Smart technology and apps changing the way we look after ourselves too, with applications such as Kaia, that aims to help back pain sufferers, also internet-connected socksenable you to be treated by a doctor from anywhere in the world. 

Technology may change quickly, but we’re constantly looking at ways we can use industry-leading tech to support the wellbeing of our residents.

The Importance of Hobbies for the Older Generation
Hobbies have always been important for the older generation, be it a form of exercise or arts and crafts. And favourite past times may now be known as a replacement for medication, thanks to something the Health Secretary is calling ‘social prescribing’. 

Matt Hancock has called for GPs to prescribe hobbies to patients with the aim to steer away from automatically prescribing painkillers and antidepressants if a person is stressed, depressed or suffering from chronic pain – the aim is to offer them activities that can reduce loneliness and improve their health. 

Our home provides an abundance of hobbies that your loved one can explore during their stay. Be it learning something new, or carrying on doing something that they already love, our social calendar offers a huge array of choice to suit all our residents. 

We have beautiful gardens that have been designed to offer a tranquil space for your loved ones. Green-fingered residents are able to continue their love of gardening with plenty of accessible planters and raised beds. We encourage our residents to be as physically active as possible, so whether it’s a spot of gardening or seated exercise, a spot of dancing or a skittles competition; there’s plenty of ways to keep moving every day. This light type of regular exercise not only improves physical development, but also helps improve cognitive and fine motor skills. 

Away from the physical activities, we also offer clubs that keep socialising at the forefront, which can drastically reduce depression in the older generation. From choirs to bridge tournaments, not only do these clubs keep the brain focused and the mind active, but they offer an important social aspect where residents can socialise and make new friends.  

For something that requires a little more concentration, our painting classes and craft afternoons provide a welcome source of calming therapy, and no matter what your ability, there is always the chance to create something beautiful! 

For more information about the daily activities we have to offer, just ask at reception or give get in touch here.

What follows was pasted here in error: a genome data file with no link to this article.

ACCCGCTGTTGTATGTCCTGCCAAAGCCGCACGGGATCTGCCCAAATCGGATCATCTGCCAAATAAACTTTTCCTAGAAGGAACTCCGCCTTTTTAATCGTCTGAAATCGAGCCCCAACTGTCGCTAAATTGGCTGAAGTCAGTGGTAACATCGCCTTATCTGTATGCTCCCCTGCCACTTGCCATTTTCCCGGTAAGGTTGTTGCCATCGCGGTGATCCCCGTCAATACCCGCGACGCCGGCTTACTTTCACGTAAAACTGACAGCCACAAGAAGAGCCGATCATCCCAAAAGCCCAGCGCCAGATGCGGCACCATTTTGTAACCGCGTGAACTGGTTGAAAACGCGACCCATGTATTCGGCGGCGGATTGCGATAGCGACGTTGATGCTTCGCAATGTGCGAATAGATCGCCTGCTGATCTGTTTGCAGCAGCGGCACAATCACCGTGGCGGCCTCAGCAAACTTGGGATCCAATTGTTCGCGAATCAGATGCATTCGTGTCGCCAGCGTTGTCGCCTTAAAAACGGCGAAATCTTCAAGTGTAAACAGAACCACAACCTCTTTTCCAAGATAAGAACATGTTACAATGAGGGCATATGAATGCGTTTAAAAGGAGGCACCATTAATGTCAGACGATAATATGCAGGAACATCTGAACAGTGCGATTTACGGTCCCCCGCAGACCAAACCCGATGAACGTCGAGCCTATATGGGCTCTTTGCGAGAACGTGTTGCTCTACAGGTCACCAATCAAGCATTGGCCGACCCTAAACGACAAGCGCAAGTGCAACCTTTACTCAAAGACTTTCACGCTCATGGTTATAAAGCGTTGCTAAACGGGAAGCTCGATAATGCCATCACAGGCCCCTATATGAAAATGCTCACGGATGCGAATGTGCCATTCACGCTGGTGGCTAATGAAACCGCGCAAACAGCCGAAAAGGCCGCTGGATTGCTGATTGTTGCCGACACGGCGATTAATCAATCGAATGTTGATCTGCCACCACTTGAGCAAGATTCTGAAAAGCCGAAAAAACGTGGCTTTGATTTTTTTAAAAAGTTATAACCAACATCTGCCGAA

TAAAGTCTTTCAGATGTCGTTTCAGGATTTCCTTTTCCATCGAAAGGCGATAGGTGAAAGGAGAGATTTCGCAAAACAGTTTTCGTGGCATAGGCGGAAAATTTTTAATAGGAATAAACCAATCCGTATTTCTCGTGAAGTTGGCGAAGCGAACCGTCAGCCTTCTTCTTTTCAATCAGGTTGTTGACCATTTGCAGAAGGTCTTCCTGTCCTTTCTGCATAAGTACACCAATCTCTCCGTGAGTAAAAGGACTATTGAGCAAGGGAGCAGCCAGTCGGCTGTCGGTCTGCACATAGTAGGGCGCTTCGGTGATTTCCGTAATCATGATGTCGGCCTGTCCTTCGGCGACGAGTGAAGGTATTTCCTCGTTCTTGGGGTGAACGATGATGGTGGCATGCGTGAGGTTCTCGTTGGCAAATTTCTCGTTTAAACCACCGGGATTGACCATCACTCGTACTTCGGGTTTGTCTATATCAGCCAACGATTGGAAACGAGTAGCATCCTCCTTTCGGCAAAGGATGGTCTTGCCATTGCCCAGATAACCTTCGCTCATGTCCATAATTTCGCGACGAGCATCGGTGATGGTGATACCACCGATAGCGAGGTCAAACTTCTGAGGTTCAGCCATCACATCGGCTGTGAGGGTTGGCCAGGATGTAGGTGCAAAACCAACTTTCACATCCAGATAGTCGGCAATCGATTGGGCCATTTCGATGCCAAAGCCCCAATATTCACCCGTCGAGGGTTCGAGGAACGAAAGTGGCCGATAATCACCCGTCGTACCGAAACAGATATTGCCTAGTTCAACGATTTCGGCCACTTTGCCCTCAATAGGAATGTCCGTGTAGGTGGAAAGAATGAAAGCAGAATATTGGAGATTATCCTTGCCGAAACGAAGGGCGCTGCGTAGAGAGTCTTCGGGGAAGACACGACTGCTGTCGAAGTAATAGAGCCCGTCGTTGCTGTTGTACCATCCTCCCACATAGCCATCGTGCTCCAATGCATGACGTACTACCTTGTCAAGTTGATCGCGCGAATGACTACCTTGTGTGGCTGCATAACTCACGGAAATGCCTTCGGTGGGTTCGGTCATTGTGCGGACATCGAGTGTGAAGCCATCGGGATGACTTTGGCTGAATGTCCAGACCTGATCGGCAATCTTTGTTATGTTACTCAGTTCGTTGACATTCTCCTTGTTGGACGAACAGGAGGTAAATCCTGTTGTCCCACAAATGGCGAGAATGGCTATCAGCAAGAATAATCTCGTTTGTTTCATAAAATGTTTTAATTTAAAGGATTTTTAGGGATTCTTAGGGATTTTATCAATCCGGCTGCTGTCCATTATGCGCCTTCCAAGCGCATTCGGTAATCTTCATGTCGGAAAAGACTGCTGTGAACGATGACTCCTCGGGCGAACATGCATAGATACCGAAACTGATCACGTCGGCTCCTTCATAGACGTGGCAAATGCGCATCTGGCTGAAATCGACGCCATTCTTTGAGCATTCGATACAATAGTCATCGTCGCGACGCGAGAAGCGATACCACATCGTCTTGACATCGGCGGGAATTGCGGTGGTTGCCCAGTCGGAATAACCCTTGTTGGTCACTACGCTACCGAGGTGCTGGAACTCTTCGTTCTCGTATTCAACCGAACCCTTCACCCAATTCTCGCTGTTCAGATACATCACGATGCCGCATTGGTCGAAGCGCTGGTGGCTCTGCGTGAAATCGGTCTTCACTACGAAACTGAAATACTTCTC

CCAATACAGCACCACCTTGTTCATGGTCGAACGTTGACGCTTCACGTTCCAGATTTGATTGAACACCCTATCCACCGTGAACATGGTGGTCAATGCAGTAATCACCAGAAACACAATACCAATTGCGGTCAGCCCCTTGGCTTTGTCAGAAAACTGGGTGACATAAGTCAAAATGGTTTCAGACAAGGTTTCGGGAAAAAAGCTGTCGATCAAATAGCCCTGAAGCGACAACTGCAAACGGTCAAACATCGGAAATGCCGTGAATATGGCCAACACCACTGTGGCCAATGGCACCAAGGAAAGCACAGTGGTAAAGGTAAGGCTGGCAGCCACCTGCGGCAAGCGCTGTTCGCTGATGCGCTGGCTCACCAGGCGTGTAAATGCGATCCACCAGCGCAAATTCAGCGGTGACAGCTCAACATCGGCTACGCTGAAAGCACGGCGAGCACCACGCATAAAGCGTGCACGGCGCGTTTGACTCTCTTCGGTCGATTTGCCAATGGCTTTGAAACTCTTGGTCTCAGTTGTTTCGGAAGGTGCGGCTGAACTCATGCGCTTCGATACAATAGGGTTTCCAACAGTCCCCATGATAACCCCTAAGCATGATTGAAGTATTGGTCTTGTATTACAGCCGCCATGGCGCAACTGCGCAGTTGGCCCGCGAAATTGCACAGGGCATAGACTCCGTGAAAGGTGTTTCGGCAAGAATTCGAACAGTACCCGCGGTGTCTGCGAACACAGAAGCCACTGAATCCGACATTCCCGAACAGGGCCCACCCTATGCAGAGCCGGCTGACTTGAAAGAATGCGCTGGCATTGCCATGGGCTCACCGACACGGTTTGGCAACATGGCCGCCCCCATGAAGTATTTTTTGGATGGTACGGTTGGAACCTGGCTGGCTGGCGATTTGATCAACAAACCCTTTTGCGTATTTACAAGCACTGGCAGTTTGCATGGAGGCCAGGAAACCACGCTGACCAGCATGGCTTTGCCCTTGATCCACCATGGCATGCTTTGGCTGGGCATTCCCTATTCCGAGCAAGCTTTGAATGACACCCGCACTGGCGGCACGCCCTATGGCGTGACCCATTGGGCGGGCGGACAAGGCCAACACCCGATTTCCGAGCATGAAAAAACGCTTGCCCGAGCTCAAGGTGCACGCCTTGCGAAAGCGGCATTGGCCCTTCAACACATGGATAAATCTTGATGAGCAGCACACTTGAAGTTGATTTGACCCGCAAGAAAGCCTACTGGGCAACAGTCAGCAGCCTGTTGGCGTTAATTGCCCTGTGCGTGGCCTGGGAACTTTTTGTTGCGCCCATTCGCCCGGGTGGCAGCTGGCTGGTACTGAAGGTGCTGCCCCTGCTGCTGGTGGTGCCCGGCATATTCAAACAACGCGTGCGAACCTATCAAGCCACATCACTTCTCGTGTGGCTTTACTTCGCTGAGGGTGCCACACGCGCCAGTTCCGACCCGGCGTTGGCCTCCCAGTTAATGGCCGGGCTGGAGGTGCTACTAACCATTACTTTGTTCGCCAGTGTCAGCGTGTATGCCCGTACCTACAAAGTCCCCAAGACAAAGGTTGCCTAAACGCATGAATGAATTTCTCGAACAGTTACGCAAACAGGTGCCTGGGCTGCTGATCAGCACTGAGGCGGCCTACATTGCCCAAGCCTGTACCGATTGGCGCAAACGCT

The Misconceptions of Care Homes
Starting the journey of yourself or a loved one moving in to a care home can be a very daunting time, especially if it’s completely new territory as it can be hard knowing where to begin. 

There are many misconceptions surrounding care homes and what it will be like for you or a loved one, and these misconceptions can have a negative impact and sway your opinions of the care homes before you even set foot in one! 

We aim to dispel any worries you may have, to ensure that your care home journey is a positive one. 

‘You will be lonely’
It’s hard to feel lonely when you’re surrounded by so many people! From fellow residents to our fantastic team, there is always someone to chat to and to offer a sense of companionship. Also, we do not have set visiting times in our homes, so guests are able to have friends and family visit whenever they like. 

‘You will lose your independence’
Our aim is to ensure that you remain as independent as possible, but sometimes you may need a little assistance, and that’s OK. We have highly trained teams that will be able to help you with whatever you need, all in a dignified and respectful way. 

‘You’ll be sat in front of a TV all day’
We, like many care homes, have a full and varied activities calendar where our residents can take part and learn a variety of new things, from gardening clubs to days out, every day is different when you stay with us. 

‘You won’t receive proper care’
Our teams are trained to give our residents the highest standards of care. Not only do we have a team of registered nurses, but also physiotherapists, occupational therapists and much more. 

‘The food isn’t nice'
Our chefs work tirelessly to create a variety of dishes that are not only healthy, but also delicious. They work with our residents’ individual care plans to ensure they are getting the best quality food throughout their stay. Our team create appetising, nutritionally balanced and beautifully presented food, with varied, seasonally inspired menus. Meals and refreshments are available throughout the day. 

‘It’s a last resort’
This couldn’t be further from the truth. As we have already mentioned, many of our residents choose to spend their senior years with us so they can socialise with other people and continue to enjoy the things that they love to do, all with the comfort of knowing that help is on hand if they need it. We also offer convalescent and respite care in our homes, meaning that we will take care of you until you are back to full health.